Such is the constant barrage, it would make anyone blessed to not have mental health issues start wondering if they actually do!

Yet, at the same time, study after study shows that so-called ‘soft’ drugs can have terrible effects on a person’s mental health. And yet, cannabis seems to get a free pass from all the nannying.

For the record, a study has shown young people who smoke cannabis regularly are three times more likely to attempt suicide than people who never use it. Long-term cannabis users are more likely to report thoughts of suicide than non-users.

And many influential people want to legalise it?

It strikes me that one of the best ways we can reduce what has been described as a mental health epidemic in this country is to clampdown on cannabis dealers and users, and have a zero tolerance attitude in prosecuting those who take the drugs.

We can certainly take a helpful stride in the right direction by at least not being impressed by people who take such drugs, and putting them in some kind of cool, prosecution-free zone.

This brazen attitude to drugs is not just an Irish thing, but extends to all western societies.

It’s worth noting that the UK Prime Minister Rishi Sunak was fined £100 last week for briefly not wearing a seat-belt in the back of a car while filming a video. Zero tolerance shown there.

Ah, that’s not a historic offence like Harry’s, you might say.

But his uncle, Prince Uncle, was shown no such leniency when it came to his historic alleged offence, while the media are also chasing down the UK’s former chancellor for alleged taxation anomalies from his past, and Paschal Donohoe has similarly felt the heat here about historic queries over election expenses.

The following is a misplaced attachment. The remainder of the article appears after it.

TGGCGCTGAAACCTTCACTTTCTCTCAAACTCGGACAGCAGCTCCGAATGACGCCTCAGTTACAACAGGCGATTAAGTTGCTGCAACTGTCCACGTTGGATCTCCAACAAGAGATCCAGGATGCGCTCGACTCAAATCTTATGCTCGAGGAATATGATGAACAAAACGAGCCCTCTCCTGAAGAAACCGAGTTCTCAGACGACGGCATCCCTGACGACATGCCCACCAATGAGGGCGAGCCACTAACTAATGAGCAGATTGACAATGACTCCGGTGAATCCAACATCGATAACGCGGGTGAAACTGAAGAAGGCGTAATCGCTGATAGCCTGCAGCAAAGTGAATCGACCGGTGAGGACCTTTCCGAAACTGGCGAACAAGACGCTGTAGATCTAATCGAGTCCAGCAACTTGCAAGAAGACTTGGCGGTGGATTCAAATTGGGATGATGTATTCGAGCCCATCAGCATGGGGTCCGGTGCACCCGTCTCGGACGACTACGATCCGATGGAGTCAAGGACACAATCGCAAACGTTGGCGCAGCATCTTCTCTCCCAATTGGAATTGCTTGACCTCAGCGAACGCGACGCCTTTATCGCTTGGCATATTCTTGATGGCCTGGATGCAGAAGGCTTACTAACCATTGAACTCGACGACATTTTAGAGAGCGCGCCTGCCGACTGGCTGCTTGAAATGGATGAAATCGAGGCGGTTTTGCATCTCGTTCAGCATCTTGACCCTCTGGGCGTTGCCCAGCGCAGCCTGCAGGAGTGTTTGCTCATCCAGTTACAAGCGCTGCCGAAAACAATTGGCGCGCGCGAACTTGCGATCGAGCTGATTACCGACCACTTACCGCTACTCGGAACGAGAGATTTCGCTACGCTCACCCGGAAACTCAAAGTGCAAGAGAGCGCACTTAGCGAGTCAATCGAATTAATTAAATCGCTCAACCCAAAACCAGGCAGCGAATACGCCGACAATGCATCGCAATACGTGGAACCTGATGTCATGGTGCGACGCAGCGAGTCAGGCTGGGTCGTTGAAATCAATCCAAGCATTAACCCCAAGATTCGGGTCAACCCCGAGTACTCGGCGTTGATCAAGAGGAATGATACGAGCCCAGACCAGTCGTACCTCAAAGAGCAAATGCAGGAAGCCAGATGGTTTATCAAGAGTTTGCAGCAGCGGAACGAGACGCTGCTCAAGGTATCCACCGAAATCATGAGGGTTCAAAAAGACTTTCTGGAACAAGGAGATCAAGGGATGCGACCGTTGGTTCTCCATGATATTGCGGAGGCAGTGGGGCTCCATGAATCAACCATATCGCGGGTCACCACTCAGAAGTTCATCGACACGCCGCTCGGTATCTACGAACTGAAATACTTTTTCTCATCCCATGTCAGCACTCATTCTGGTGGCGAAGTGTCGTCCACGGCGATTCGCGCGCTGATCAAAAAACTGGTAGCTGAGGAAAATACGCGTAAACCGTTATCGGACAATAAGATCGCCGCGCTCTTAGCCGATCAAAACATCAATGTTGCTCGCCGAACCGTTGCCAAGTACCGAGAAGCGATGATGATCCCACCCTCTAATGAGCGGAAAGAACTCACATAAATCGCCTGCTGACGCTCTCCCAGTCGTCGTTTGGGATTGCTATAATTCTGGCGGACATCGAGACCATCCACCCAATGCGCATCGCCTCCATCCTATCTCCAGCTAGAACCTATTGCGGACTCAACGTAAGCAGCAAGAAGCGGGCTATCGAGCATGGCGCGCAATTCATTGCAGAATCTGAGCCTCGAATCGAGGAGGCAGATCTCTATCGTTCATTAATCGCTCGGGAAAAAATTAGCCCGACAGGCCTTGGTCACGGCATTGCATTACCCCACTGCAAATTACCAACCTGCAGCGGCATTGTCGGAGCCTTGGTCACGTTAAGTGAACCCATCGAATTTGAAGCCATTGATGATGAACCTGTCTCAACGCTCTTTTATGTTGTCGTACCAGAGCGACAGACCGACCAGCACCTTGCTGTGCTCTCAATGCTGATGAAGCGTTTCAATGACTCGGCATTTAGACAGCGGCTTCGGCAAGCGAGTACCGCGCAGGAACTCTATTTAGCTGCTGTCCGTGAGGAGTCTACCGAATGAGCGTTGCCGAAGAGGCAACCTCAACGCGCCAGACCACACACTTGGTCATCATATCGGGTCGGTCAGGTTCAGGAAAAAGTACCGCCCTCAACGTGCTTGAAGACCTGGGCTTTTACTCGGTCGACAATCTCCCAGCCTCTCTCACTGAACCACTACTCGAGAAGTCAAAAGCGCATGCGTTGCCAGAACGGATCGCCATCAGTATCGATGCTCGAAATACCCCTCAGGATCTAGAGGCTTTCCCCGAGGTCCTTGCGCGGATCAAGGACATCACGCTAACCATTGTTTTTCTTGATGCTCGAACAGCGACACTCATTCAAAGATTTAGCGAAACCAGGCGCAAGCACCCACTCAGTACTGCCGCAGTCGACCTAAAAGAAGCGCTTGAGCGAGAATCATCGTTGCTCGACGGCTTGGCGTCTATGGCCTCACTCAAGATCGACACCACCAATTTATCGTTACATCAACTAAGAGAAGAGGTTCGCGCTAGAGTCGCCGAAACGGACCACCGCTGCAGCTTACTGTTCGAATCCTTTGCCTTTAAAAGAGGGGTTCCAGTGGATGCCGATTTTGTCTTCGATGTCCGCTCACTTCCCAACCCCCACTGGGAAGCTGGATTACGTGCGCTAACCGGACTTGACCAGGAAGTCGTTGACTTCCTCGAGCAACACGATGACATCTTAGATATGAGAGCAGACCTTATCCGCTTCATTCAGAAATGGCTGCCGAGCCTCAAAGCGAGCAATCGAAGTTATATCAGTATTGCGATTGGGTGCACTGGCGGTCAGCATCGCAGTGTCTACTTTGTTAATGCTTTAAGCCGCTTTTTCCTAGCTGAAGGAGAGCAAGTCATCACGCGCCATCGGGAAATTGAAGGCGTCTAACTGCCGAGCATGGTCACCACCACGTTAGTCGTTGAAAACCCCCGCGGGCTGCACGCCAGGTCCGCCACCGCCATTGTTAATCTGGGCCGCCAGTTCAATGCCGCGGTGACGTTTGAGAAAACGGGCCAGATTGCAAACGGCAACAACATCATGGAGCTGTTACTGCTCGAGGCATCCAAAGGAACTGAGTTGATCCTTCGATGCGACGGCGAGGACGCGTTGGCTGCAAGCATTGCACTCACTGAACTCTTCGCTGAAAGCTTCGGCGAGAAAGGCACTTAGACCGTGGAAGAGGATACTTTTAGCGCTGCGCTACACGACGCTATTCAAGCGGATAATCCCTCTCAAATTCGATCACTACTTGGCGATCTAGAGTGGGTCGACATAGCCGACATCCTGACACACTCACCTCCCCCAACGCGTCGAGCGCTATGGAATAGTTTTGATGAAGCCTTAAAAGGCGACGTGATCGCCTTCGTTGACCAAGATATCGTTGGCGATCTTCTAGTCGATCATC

So, previous alleged crimes and misdemeanours can he pursued by the law, if there is a willingness.

Do you think Prince Harry will face similar retrospective actions for his confessions of criminal offences? No, because.... drugs.

Let’s be clear: Drugs wreck lives, they wreck livelihoods, the most vicious criminals in our nation buy and sell them to make vast, tax-free fortunes. The drugs trade is built on misery. Taking drugs facilitates this misery.

Drugs are illegal too. Under Irish law, it is an offence to be in possession of a controlled drug and doing so could mean a fine or a a year in prison.

Having a glass of wine at night is not illegal (yet).

Having a fiver bet on a GAA match is not an offence (as long as you’re not playing in it).

But it is an offence to cultivate, import, export, produce, supply and possess cannabis, except in accordance with a Ministerial Licence.

We simply have to change this lax attitude, we have to get away from this sense that the people who take drugs are cool, man, and even beyond prosecution.

Taking drugs isn’t a rite of passage for young people, it’s a conscious decision to break the law and possibly embark on a slippery slope that so often ends in crime, destitution, homelessness, jail, and mental health issues.

Influential celebrities in our societies have long played a role in making drugs appear cool.

For too long, the bad boys of rock have been in competition over the epic quantities of drugs they ingest, while the likes of, say, Cliff Richard are pilloried as goody two-shoes.

How we turn that ship around is a tricky one, sincd nobody wants to be Cliff. But we can start by, as a society, treating drugs use as the offence and dangerous pastime it really is.